LNG, Alberta coal phase-out to kickstart economy and employment in northeast B.C.

Approval of liquefied natural gas pipelines and plans to stop coal production help to boost action in Montney region

Western Investor
December 22, 2016

killing coal
Up to $4 billion is expected to be spent this year drilling in the Montney basin of northeast B.C. Shown is an Encana drill rig in Montney. | Encana Corp/Bloomberg


Alberta’s plan to totally phase out coal power production within 14 years, combined with federal approval of new northeast natural gas pipelines are among the reasons B.C.’s Montney region is banking on significant growth this year.

 “In 2017, all major companies are looking at accelerating budgets to be in the excess of $4 billion,” said Colin Griffith, executive director of the Northeast BC Resource Municipalities Coalition. “Major companies that have projects that will be finishing up in 2017 are big players like Seven Generations.”

Seven Generations Energy Ltd., a Grande Prairie-based energy company, plans to increase its Montney-area operations by approximately 50 per cent spending up to $1.6 billion in 2017 compared with between $1.05 billion and $1.1 billion in 2016. The increase will be invested in the operation of nine rigs drilling about 100 wells in the Montney area.

Tourmaline Oil Corp., another key player in the area, is looking to expand on developmental properties recently acquired from Shell Canada with a spending average of $1.35 billion in capital in 2017. The company is upping its rig program to 17 from 12 and plans to drill 300 wells and complete a number of plant expansions.

The Gitxsan First Nation and TransCanada Corp. have signed an agreement on the Prince Rupert Gas Transmission line that has added to the area’s much-needed pipeline development. The recently approved $5 billion pipeline would supply Petronas’ proposed Pacific Northwest (PNW) liquefied natural gas export facility on Prince Rupert’s Lelu Island.

The International Energy Agency’s World Energy 2016 report forecasts that the annual growth in global natural gas demand to 2040 will be skinny 1.5 per cent, however.

“There has been a flood of gas and a downturn in the market for the prices being way down low, so the demand for liquefied natural gas around the world has slowed considerably,” said Dawson Creek Mayor Dale Bumstead.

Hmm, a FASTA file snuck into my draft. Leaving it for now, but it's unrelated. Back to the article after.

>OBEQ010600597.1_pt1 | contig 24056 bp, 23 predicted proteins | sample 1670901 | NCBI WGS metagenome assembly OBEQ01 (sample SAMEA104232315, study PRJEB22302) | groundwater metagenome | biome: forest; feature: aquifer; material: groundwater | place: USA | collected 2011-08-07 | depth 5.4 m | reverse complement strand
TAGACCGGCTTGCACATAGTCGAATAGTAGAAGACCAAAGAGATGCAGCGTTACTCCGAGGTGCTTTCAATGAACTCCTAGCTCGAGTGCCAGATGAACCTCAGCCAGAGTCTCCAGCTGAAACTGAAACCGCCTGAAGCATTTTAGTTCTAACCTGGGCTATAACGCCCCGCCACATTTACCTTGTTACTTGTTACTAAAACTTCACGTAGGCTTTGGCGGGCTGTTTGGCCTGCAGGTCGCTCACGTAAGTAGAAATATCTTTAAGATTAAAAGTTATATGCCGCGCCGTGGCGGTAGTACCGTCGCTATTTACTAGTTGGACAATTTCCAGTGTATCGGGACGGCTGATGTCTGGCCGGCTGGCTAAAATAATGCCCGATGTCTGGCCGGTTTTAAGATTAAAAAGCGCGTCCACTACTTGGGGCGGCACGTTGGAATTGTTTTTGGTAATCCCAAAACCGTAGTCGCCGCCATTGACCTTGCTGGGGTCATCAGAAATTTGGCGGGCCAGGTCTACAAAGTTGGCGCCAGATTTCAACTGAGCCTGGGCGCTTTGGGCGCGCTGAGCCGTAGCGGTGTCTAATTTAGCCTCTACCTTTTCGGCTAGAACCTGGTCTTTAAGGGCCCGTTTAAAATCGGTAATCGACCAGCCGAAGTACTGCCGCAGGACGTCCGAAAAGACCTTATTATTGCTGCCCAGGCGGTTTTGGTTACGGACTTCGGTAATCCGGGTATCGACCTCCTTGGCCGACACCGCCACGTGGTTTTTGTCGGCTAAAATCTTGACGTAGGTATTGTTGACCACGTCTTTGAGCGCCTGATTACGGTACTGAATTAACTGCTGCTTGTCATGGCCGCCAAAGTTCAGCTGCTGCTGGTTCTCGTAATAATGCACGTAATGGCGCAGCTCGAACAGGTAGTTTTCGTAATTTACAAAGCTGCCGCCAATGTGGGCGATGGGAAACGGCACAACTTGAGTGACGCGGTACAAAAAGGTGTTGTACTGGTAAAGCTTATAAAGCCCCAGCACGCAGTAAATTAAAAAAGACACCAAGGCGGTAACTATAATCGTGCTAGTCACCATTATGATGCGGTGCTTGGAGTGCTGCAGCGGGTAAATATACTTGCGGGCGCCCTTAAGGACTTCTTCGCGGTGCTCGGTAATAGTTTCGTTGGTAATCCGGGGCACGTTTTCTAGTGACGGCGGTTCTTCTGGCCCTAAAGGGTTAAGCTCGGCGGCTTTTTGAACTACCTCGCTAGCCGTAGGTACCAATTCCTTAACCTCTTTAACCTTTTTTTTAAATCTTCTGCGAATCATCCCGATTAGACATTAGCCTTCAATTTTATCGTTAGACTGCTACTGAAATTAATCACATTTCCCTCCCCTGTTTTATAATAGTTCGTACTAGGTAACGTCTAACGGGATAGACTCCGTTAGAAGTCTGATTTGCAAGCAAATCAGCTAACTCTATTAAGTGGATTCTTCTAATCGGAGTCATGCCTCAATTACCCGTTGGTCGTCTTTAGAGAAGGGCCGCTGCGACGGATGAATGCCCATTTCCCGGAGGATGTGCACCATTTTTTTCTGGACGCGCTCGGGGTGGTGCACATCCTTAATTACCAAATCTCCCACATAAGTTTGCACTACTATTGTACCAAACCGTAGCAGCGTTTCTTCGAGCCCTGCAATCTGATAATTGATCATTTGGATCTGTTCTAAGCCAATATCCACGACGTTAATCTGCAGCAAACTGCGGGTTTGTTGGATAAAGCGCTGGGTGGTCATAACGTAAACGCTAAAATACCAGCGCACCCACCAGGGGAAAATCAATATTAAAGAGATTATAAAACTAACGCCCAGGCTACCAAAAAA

In the last year, three processing facilities have been announced in the Montney area, collectively worth about $2.3 billion. Encana Corp., Spectra Energy Corp. and Crew Energy Inc. are all building processing plants to handle production of the Montney’s natural gas liquids (propane, butane, ethane), but the promise of liquefied natural gas (LNG) demand has slumped.

“In terms of where is Canada’s future growth in gas production, the Montney is a huge part of it,” said geoscientist David Hughes. “The price of gas in North America will likely go up, so selling gas to North American markets will be more attractive and LNG less attractive.”

But there is wild card in play: the planned total phase out of coal production in Alberta. Currently half the power generated in Alberta comes form coal. 

By 2030, the Alberta NDP plan is to have two-thirds of Alberta’s coal generation capacity replaced by renewable energy, with one-third replaced by natural gas.

Help needed

An increase in LNG drilling in the northeast would be welcomed. Both the unemployment rate and the residential vacancy rate have hit double-digits and the highest levels in the province.

Apartment vacancy rates in Dawson Creek and Fort St. John are sitting at 19.1 per cent, which has been attributed to oversupply and low oil prices. 

Meanwhile Northeast B.C.’s unemployment rate soared to 10.1 per cent in November, according to Statistics Canada

The rate is the highest of B.C.’s 11 development regions, followed by the Kootenays, which saw an 8.9 per cent unemployment rate. 

One year ago, Northeast B.C.’s unemployment rate was 7.6 per cent. 

Unemployment has risen steadily in the northeast since late 2014, when the region entered a prolonged downturn brought on by a drop in oil and gas prices. 

While commodity prices are improving and work on pipelines and gas plants appears to be ramping up, the region is still below the drilling activity levels seen in 2014, Dawson Creek and District Chamber of Commerce director Kathleen Connolly said. 

Mayor Bumstead noted that the Montney region has developed so fast that building core infrastructure like water, sewer and roads will also be a key concern moving into 2017.

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